How to improvise on piano

When improvising on the piano, you don’t follow notes as in sheet music. Instead you follow your own ideas. You can use your knowledge about scales and chords, but freely, without a given plan or directions. In this guide you will get some easy tips about piano improvisation.

Play only on the white keys

This may be the easiest way to start improvising on the piano: only play on the white keys is rather effortless and it can sound great too. The white keys all belong to the C Major Scale, alternately the A Minor Scale (they are relative keys), and therefore you can use all the white keys without any dissonance.

Major: If you start from a C key with both your hands you will play in Major (try also to end with C and emphasize this note) … It is more fun with some backing music:

C Major Soft Ballad

Show scale C major scale diagram

A tip: if you can't recognize the chords, be restrictive with – or use primarily as passing tones – the 4th and 7th notes (F and B) in the scale since they will create dissonance against E and C notes.

Minor: … and if you start on an A key it will sound Minor. Try to end the improvisation with A and during the improvisation emphasize this tone. Once again, it can often sound better over some music:

A Minor Pop Ballad

Show scale A minor scale diagram

A tip: if you can't recognize the chords, be restrictive with – or use primarily as passing tones – the 2nd and 5th notes (B and F) in the scale since they will create dissonance against E and C notes.

Dorian: A third way only using the white keys is to start on a D key. Now, you will play in the Dorian Mode and if you combine this with the chord progression Dm7 – G7 – Cmaj7 you could make it sound like a jazz improvisation. Try to play with some music:

D Dorian Jazz

Show scale D dorian scale diagram

Pentatonic: Let us also mention a fourth way. By playing all the white keys except F and B (which makes it the C Pentatonic Major Scale), you could bring the sound of a pop song to the piano. Try to play chords like C, Em, F, G and Am with your left hand and then create melodies from the white keys C, D, E, G, A with your right hand. As a suggestion, you could mostly combine C, D, E (tones) with C, F, G (chords) and G, A (tones) with Em, Am (chords).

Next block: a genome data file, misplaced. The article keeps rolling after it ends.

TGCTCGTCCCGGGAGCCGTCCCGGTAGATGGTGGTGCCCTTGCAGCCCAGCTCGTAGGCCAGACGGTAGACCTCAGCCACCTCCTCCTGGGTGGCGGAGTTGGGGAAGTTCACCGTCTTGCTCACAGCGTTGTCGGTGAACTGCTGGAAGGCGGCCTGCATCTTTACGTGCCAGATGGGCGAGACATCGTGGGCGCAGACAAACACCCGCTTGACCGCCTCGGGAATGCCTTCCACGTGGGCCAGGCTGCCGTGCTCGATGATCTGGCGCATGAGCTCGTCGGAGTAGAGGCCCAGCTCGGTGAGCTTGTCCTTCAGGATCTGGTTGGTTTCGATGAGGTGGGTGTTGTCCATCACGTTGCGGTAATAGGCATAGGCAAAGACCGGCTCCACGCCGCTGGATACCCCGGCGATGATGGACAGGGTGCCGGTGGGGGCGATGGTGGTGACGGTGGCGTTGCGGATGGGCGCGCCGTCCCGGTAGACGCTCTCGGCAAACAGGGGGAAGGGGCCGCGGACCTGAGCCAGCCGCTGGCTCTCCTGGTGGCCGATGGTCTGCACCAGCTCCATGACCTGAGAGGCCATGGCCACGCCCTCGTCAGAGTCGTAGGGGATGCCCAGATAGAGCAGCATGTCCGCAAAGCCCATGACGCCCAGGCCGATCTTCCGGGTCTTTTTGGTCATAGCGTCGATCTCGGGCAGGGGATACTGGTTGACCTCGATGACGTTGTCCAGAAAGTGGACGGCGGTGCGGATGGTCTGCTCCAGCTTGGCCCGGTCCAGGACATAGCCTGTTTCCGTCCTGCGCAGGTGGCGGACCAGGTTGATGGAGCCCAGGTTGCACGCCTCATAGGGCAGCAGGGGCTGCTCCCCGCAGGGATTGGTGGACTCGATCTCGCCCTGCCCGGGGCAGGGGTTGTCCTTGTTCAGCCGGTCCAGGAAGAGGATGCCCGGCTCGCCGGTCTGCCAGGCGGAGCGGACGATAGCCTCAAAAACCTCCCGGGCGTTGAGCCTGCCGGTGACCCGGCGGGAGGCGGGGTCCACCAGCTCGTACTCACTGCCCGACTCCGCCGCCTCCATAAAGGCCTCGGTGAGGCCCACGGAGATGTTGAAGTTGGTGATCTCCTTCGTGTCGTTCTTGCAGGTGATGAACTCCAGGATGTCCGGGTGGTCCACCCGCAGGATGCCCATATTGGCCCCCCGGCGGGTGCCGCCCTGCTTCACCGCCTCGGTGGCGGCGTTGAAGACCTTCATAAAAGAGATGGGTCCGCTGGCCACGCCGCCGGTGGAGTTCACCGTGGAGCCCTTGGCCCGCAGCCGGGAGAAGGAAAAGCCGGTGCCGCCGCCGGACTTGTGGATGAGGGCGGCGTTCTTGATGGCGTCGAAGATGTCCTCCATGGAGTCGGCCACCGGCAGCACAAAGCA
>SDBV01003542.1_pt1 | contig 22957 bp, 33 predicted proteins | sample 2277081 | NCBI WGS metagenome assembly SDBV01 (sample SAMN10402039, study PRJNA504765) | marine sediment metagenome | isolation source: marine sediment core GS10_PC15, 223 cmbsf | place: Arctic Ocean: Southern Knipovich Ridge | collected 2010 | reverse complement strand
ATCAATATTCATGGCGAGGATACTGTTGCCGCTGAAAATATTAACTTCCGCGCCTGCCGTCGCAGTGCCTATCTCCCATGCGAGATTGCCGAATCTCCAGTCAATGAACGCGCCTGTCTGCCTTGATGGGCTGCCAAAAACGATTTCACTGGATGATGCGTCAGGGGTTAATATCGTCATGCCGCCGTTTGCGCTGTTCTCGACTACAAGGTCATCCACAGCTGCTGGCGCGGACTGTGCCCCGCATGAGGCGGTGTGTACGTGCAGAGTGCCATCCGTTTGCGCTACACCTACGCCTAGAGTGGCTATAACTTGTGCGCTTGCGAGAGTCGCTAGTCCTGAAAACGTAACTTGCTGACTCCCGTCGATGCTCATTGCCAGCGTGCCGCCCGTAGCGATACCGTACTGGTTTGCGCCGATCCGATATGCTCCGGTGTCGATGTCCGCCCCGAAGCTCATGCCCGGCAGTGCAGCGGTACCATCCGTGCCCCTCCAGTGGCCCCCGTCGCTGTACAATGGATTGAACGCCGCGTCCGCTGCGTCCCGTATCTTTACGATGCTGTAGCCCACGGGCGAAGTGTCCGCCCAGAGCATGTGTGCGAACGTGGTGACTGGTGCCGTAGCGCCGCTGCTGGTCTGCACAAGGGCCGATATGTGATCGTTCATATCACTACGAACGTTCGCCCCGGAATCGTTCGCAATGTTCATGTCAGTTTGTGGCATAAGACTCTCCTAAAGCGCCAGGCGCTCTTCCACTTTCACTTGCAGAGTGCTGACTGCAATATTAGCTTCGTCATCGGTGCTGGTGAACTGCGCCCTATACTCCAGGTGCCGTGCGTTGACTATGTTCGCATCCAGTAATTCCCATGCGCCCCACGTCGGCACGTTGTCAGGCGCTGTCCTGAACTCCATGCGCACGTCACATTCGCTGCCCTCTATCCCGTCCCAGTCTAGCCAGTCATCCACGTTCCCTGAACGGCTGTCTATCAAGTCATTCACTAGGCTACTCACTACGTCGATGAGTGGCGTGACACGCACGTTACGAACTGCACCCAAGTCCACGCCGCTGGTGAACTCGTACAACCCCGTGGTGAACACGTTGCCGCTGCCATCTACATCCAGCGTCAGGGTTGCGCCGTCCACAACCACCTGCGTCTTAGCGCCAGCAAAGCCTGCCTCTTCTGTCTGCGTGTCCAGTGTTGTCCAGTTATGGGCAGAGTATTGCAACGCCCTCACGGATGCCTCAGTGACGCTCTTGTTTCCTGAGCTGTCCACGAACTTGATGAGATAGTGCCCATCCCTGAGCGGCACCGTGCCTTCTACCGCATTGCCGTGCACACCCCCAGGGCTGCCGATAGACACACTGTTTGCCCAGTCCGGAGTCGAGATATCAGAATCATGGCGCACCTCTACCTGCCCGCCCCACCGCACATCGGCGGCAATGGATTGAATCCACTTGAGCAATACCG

Minor Pentatonic can be used instead of a Natural Minor over a song in minor.

Blues improvising

The style of blues is to a high degree made upon improvising and there are some easy ways to start. Among the first things is to get familiar with the 12-bar blues. After you have studied the fundamentals of 12-bar blues you could also bring some licks into your repertoire and one way is to create your own licks from the blues scales.

It can be tricky to handle it all by yourself, instead you can let some musicians do some of the job and when focus only on jamming along with some scale:

E Minor Slow Blues

E Minor Pentatonic Blues scale diagram

Jamming to backing tracks is a perfect way to start play blues improvisation on piano.

Jazz improvising

In the "D Dorian jazz", example above one scale was used for a whole tune. But normally, this is not the cases in jazz. Jazz tunes tend to cover more than one key and jazz soloing often involve many scales. The typical procedure is to change scale when the chord changes. This can be very challenging and sometimes arpeggios are used instead for scales to reduce the amount of tones.